Nietzsche Writing in Blood V (final part)

(From ‘Nietzsche Writing in Blood: Themes, Rhetoric, and Strategies of Violence, a paper presented on 13th October 2014 at the 20 International Conference of the Friedrich Nietzsche Society ‘Nietzsche, Love and War’ at the University of Birmingham’)

For Nietzsche, The formation of the ancient Doric (Spartan) state is accounted for in terms of a triumph of the Apolline. The victory of the state as an entity abstracted from community is the denial of the Dionysian moment of absolute community. The absolutism of the Doric state is in conflict with the absolute community of the Dionysian, which is both ritualised and ecstatic.  We should look this in comparison with Aristotle’s discussion of citizenship, friendship and tragedy.  Nietzsche implicitly takes Aristotle as a point of departure and then develops the more agonistic aspects of Aristotle’s constitution of these questions.

The Dionysian-Titanism of tragedy in Nietzsche’s conception has an experience of death at the limits of law, where there is an aesthetic struggle.  The aesthetic ideal is rooted in the tension between the formlessness of imagination and the forms it creates.  Nietzsche suggests that the legislation of aesthetic form is a violent act, which does not derive from an idealised aesthetic law or ideal form, beyond observable nature or the empirical.

Nietzsche’s model of the tragic is also a model of the polity which has emerged from the communal gathering of the Dionysian rites.  The human community contains a wisdom which separates humanity from nature, but this can only happen in a Dionysian-Titanic moment of crime against nature.  For Nietzsche Oedipus is a form of such a figure, his crimes against nature and his rescuer of Thebes through solving the Sphinx’s riddle, shows that wisdom comes through a crime against nature and sacrifice of the wise man (The Birth of Tragedy Section 9).  The Dionysian itself is an offence against nature, the same Dionysian rites that celebrate the communion of humanity with nature. The Dionysian rites dissolve selves in a communal way in a primal sense of community, while the Apolline transformation on stage refers to a royal hero.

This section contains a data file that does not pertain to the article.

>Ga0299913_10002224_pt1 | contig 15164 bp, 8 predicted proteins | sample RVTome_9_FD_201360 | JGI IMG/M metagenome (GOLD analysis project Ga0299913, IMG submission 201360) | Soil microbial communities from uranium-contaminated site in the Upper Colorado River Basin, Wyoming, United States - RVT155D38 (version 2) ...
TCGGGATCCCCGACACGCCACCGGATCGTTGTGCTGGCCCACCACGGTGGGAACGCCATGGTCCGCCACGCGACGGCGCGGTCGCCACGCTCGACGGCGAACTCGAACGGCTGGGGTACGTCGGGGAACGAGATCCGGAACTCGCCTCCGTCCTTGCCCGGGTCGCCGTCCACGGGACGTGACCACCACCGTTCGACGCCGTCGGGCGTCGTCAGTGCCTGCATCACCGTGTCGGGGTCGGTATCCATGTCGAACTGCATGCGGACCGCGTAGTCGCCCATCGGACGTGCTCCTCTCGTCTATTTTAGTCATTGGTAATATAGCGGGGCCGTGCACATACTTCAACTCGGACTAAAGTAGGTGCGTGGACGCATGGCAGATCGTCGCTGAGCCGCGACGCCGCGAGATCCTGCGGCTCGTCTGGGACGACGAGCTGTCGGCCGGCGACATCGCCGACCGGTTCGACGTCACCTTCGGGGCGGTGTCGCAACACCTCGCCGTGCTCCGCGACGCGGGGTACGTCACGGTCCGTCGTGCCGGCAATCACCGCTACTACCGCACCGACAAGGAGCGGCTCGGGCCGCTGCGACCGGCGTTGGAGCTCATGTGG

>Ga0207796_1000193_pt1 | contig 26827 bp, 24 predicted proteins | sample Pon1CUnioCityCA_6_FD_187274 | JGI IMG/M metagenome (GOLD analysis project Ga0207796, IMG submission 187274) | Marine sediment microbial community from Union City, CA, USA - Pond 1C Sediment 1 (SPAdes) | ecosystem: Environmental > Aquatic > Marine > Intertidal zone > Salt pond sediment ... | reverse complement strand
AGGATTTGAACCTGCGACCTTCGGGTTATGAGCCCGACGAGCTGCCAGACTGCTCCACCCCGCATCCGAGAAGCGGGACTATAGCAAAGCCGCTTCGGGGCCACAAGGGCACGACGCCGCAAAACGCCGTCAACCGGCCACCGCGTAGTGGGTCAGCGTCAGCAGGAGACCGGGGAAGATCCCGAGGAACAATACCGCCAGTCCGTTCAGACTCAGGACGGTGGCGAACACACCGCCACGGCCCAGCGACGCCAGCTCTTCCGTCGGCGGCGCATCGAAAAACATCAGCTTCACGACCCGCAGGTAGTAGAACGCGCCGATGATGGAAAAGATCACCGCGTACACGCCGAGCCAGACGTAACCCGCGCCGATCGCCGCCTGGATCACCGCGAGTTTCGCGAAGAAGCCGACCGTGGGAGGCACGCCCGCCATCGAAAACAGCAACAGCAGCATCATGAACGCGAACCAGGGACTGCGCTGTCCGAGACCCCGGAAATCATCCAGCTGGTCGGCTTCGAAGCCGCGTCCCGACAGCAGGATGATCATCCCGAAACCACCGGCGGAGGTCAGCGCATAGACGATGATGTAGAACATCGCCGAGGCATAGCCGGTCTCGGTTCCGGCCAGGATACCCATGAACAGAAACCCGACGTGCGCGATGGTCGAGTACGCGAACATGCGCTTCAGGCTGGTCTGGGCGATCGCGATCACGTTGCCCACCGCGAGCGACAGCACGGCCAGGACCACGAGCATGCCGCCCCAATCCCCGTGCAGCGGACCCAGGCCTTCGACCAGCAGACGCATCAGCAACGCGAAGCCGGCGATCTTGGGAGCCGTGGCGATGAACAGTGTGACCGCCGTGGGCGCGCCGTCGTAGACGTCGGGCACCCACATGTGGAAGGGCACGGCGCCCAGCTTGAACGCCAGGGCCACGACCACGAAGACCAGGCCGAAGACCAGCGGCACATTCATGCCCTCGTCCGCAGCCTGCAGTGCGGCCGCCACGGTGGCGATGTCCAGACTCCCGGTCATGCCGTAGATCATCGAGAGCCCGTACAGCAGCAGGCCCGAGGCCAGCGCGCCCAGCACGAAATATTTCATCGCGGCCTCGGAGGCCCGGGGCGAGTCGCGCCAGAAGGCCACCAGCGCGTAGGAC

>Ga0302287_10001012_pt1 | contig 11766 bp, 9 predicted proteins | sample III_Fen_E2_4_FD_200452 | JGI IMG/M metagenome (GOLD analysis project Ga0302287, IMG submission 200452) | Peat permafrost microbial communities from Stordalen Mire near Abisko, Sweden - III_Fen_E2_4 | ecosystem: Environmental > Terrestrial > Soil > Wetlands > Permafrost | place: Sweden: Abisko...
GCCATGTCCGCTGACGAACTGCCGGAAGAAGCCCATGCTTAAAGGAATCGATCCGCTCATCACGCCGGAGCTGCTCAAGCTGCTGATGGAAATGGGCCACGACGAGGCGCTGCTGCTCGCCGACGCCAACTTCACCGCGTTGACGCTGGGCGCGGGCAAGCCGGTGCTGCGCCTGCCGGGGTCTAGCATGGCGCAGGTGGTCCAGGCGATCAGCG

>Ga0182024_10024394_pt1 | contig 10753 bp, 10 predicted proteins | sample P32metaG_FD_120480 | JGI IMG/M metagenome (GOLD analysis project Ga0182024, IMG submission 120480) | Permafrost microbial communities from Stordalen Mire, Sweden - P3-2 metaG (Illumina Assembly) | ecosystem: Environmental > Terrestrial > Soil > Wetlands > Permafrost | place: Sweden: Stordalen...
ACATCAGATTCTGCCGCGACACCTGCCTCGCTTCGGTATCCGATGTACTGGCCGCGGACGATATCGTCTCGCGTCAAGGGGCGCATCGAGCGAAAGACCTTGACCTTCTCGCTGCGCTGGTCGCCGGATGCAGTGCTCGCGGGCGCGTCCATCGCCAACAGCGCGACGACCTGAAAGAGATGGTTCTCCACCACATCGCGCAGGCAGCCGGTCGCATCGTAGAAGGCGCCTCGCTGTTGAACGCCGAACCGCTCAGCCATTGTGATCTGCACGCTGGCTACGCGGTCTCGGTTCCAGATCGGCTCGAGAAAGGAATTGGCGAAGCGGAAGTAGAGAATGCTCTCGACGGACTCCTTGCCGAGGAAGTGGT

Thus Spoke Zarathustra (Nietzsche, 1966) engages with Aristotelian themes of friendship and the state, if in the most transformed way.  The ‘friend’ is advocated in comparison with the ‘neighbour’ who is condemned and the warrior who is the opposite of the ‘neighbour’ and closer to the ‘friend’, though certainly not identical with the friend.  The ‘neighbour’ refers to dependence and averaging out of differences, in the weakening of individuality. The ‘friend’ shows the best disguise to the ‘friend’ and maintains a hard exterior to the ‘friend’ in an elemental community of agonism, as the friend is the best enemy, a rather distinct view from the merger of souls associated with friendship by Aristotle and Montaigne, though if we think of friendship as a model for the interior self-relation, we may see something closer to Aristotle and Montaigne.

The ‘friend’ is not a tyrant or a slave, since such people are incapable of friendship; a passage which shows why we should not take the more provocative statements about slavery in ‘The Greek State’ and elsewhere as literal statements of political principle.  The ‘warrior’ is loved by Zarathustra, because the warrior hates without despising, but Zarathustra urges him to remember that Man must be overcome in a struggle that produces the ‘friend’ as the ‘friend’ lacks human ressentiment, in that context.

Nietzsche makes rhetorical attacks on politics, the state and the limits of the human.  In this he he opposes the classical celebration of the polity (a city state in origin but any political community with its institutions now).  as the political end of humanity.  Nietzsche points to antagonisms between the state and citizens, citizen and citizen as constitutive of the state.  Nietzsche wrote in the context of the end of the city state as ideal polis, in the formation of nation states.

Modern political thought has dealt with the polarisation of civil society and state which has no place in Antique political thought.  This is rooted in a study of contestation as already essential to the Ancient City state together with a metaphysical or anti-metaphysical commitment to constant becoming and struggle, and its biological exemplification in  Nietzsche’s version of Darwinian evolution. This is a theory written in terms in which the physical bursting through of natural processes overwhelms previous categorisation, just as Nietzsche’s strategies of writing allow for a physical force emerging language activity.

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